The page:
“You bastard!” said Fry, as he tore up the apartment. “You have come here to torment me! Some god has sent you to tear at my heart again, hasn’t it! You wretch! You little viper! Damn you! What did I do?! Why are you doing this to me? Just get rid of my memories then! If it’ll end my pain then make me forget the one whom angels name! Make me forget Leela!!!”


“Demon! Stupid spawn of the Robot Devil! How can there be no end! How can I leave my pain behind! Tell me—please!”


“Please! In the name of whatever gods that be, at least tell me that Leela is all right! Let her be at peace in Heaven! Tell me she’s okay! I beg of you!”


“Then let that be your last damned word, Demon! Get back to Hell where you belong! Get back to the eye of the storm, the fiery pits, the raging seas! Destroy yourself as you so rightly deserve! Leave me to my pain, damnit!”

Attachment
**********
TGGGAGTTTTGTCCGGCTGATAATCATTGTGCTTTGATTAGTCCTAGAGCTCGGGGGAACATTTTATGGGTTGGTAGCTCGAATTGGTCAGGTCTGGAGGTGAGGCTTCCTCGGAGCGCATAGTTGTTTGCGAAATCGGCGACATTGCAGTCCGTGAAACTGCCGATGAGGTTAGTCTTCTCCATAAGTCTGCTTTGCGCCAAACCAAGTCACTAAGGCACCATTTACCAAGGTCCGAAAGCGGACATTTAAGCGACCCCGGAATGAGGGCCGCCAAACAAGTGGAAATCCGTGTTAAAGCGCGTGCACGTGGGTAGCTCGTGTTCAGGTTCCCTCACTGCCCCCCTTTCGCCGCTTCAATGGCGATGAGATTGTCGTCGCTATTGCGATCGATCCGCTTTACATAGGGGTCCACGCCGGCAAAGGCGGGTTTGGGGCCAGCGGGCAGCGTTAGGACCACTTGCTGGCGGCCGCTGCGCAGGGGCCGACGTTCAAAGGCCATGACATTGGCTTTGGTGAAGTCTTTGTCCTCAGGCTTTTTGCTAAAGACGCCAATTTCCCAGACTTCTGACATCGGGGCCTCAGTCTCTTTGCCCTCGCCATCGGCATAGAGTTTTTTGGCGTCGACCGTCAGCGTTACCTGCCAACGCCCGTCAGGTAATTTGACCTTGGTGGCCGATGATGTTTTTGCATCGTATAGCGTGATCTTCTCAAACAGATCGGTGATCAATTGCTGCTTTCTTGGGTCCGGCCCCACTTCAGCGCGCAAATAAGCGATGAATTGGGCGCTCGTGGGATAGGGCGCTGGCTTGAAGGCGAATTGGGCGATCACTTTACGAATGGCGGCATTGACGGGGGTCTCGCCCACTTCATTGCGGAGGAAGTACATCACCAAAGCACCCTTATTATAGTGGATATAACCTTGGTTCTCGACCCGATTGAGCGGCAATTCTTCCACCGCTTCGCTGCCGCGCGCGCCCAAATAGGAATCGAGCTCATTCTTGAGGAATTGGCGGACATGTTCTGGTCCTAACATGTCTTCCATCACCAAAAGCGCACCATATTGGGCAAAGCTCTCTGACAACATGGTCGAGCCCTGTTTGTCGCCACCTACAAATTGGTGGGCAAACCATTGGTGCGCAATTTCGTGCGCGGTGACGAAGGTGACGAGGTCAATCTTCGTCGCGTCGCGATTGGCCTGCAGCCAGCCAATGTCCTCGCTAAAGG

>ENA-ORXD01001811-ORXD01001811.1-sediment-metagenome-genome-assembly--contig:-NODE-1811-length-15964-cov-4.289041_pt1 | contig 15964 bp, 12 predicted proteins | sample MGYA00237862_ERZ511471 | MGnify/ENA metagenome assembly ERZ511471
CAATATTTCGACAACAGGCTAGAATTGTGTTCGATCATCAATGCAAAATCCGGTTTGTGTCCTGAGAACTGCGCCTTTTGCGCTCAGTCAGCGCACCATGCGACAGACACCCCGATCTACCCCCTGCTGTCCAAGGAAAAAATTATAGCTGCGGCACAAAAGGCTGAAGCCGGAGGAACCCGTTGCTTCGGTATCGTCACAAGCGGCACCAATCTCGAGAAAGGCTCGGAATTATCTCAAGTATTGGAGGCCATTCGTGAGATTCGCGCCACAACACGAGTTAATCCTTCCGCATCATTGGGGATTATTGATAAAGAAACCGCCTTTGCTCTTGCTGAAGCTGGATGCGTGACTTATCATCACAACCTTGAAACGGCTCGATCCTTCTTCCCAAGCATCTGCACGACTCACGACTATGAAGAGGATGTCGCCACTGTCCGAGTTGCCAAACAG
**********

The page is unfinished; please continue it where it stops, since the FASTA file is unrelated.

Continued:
Fry fell to his knees and screamed. The room began to spin around him. The broken furniture and smashed TV, the splintered doors and scratched floors, the torn curtains and his torn clothes, began to distort themselves before his streaming bloodshot eyes. His matted sweaty hair fell down in his face, his eyes rolling in his head.

It was unbearable! His pain was too much! Why did Leela have to die? Why couldn’t it have been him! He should have died!

“It should have been me!”

And the Raven, never flitting,
Still is sitting—still is sitting,
On the pallid bust of Pallas
Just above my chamber door;
And his eyes have all the seeming
Of a Demon that is dreaming,
And the lamp-light o’er him streaming
Throws his shadow on the floor;
And my soul from out that shadow
That lies floating on the floor
Shall be lifted—nevermore!

The End